What I Miss Most Living In Panama

The day before I left to visit my daughter and her family in Seattle I was on a panel with Nikki and some other folks. It was for the weekly Tuesday Meeting at the Boquete Community Center. It was primarily for folks who were new to the Boquete Community/

In the question and answer session someone asked, “What have you missed most living in Boquete?”

I was first up.

corn on cobOther than my kids and grand kids … the first thing that came to mind, it being August, was corn on the cob! And the audience erupted with yeses and applause. As I write this I’m leaving Seattle and heading back home to Panama, but while I’ve been here I’ve had some fantastic sweet corn on the cob. Maybe the best I’ve ever tasted!

And the peaches!! Like you’ve died and gone to peach heaven!

corn

The second thing I’ve missed … Trader Joe’s. More applause!

Trader Joes

Even although “Two Buck Chuck” is now “Three Buck Chuck.”  And Trader Joe’s isn’t cheap.

To the above I would have to add Home Depot, Costco and or Sam’s Club.

And there is a certain convenience to things, in part because of the familiarity of knowing where to find what and that for the most part the language of business and commerce is my language.  Interestingly though my daughter has to go to certain parts of her house to get a cell phone signal the same way I need to in Boquete, but they have great Internet and Cable TV which some areas of Panama also enjoy.

And what I don’t miss about living in the States …

OK, I have the “Bougainvillea Standard” of living … meaning if Bougainvillea grows there (meaning no killing frost) I can grow there.  It is August and the nights and early mornings have that end of August, school-is-starting, Halloween-stores-are-opening, Christmas-decorations-are-appearing-in-stores feel.  And while I enjoy deciduous trees in vivid color, pumpkins, fresh apple cider, I know at the end it means winter.  I admit snow is beautiful … in pictures, but … I don’t want to live with frigid winters anymore.

I don’t miss the traffic.  Of course if I lived in Panama City I’d have far worse traffic than Seattle, but I like my small-town, country living outside of Boquete.

I don’t miss that everything seems to be about money.  It’s not just that my daughter is delighted to have found a place to get her hair cut that only costs around $50 … compared to $8 in Boquete.  Items in the grocery store are pretty much a wash price-wise, but in the States you do have an entire aisle of salad dressings from which to choose.  Chicken, which you’d think would be much cheaper in Panama, costs about the same.  I’ve actually seen bananas on sale for less than what they cost in Panama!  Trader Joe’s $3 wines really aren’t  bad.  I don’t give Seattle high marks for bagels, but for $1.50 you can get a bagel four times the size of Mort’s $1.50 bagel, even generously loaded with asiago cheese.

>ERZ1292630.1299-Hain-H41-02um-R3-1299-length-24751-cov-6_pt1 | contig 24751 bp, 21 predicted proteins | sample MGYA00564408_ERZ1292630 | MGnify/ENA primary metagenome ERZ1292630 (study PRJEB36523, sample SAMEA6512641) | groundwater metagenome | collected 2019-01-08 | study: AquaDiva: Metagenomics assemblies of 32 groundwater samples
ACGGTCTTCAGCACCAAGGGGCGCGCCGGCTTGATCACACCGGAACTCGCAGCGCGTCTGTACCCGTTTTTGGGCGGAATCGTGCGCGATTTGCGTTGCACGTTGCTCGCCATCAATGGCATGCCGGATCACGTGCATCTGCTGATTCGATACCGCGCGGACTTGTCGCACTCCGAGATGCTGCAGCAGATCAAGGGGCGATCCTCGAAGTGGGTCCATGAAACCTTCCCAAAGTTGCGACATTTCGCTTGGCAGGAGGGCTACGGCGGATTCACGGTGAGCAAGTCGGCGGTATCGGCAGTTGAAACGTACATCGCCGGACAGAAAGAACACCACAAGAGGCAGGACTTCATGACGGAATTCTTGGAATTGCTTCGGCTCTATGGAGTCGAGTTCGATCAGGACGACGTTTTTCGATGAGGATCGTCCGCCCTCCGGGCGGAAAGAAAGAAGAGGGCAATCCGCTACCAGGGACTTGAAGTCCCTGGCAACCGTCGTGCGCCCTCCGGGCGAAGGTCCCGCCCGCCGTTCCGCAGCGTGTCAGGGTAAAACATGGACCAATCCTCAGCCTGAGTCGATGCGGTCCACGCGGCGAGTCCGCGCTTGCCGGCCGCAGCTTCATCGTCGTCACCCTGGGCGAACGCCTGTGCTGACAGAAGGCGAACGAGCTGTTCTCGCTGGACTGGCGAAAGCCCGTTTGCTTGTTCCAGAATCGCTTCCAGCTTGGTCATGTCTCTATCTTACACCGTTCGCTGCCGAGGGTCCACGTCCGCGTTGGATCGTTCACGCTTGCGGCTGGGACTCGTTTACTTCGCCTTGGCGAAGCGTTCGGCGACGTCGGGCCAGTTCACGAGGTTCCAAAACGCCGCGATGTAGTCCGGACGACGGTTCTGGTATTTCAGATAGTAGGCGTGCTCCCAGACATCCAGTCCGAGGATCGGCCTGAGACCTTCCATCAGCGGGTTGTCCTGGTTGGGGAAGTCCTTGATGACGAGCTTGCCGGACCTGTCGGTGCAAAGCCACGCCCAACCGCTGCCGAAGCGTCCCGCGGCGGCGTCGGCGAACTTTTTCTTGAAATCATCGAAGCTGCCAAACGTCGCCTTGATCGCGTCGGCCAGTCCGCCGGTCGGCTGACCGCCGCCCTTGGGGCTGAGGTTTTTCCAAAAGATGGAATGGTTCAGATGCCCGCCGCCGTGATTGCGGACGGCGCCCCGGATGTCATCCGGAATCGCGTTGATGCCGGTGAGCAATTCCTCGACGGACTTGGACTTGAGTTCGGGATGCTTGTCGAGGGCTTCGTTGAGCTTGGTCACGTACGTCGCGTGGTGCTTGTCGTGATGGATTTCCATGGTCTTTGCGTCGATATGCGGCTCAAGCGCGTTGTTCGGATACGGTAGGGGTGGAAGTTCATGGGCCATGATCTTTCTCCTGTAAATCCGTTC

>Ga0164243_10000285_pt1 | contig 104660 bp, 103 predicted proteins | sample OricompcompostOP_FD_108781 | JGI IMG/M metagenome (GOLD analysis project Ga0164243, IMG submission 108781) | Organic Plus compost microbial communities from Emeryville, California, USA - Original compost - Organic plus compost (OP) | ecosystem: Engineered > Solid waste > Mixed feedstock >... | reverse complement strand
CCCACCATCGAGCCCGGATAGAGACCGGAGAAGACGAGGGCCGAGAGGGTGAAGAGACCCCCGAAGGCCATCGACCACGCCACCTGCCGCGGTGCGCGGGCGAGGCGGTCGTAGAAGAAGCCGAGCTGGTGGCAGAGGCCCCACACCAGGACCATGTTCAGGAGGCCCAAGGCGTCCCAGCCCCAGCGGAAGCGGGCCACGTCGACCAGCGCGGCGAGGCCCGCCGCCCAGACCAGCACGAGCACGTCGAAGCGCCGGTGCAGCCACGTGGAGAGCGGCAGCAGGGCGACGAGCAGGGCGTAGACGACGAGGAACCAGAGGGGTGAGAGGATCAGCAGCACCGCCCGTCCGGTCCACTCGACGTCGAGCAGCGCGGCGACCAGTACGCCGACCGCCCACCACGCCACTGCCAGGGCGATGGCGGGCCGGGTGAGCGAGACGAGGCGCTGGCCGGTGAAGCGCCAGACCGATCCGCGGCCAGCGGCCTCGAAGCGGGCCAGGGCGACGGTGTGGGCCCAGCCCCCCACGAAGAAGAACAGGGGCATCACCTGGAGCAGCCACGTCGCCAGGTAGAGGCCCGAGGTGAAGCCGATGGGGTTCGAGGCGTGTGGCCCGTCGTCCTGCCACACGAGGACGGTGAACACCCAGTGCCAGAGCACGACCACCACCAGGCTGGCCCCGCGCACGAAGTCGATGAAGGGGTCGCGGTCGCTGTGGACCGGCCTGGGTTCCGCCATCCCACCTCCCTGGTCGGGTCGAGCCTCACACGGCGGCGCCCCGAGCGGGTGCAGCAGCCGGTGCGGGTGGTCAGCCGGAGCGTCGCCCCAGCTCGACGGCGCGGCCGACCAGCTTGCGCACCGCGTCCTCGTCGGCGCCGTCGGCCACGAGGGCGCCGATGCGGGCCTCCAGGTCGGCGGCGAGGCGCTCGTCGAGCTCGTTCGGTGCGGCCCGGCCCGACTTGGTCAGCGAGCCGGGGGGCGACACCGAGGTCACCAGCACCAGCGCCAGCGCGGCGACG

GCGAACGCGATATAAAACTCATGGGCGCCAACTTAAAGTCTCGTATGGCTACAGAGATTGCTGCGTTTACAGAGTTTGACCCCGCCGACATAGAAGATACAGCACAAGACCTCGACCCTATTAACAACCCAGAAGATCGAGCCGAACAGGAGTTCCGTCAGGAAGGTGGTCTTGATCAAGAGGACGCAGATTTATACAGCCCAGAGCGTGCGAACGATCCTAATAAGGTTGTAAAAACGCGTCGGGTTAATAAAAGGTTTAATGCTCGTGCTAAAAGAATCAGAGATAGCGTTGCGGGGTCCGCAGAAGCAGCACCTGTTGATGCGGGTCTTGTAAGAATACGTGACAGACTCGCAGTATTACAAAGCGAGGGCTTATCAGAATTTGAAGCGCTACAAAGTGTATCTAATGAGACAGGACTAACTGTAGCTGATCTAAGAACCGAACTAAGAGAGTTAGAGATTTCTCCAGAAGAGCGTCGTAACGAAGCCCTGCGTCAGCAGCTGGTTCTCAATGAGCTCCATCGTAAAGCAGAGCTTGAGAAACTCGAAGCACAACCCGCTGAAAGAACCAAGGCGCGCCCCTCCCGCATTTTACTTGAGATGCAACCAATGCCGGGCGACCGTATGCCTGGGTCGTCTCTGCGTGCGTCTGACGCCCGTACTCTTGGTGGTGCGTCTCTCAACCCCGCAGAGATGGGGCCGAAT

But in the States there is an undertone that money is the most important thing in life, for everything.  You don’t move without spending money.  The car you drive, the brands you wear, the size and location of your house.

 

 

 

 

One thought on “What I Miss Most Living In Panama

  1. I have followed your blog for quite some time now as well as other blogs and coverage about people relocating out of the U.S.  I have noticed that now many especially those who left the U.S. because of limited/expensive healthcare or inadequate stream of income are beginning to return to their native homeland.  I notice that your home and estate in Panama is for sale.  Following your blog it is evident that creating this place was truly a labor of love for you and your wife.  Would you be willling to share with us what future considerations are for the time when you sell the estate?  Will you continue to expat in Panama perhaps in smaller digs?  Will you move closer to Panama City where healthcare is more comprehensive and more convenient than in the mountains?  Or, will you relocate back in the U.S. closer to your family?  You really haven’t shared much with us about people as they age needing a Plan B and whether that is on the drawing board for you.  I think your readers looking for options of their own have this question in the back of their minds.  Any information along these lines would be helpful in understand the expat lifestyle.  But….we understand if you want this info to be under the belt too.

Leave a Reply

Fill in your details below or click an icon to log in:

WordPress.com Logo

You are commenting using your WordPress.com account. Log Out / Change )

Twitter picture

You are commenting using your Twitter account. Log Out / Change )

Facebook photo

You are commenting using your Facebook account. Log Out / Change )

Google+ photo

You are commenting using your Google+ account. Log Out / Change )

Connecting to %s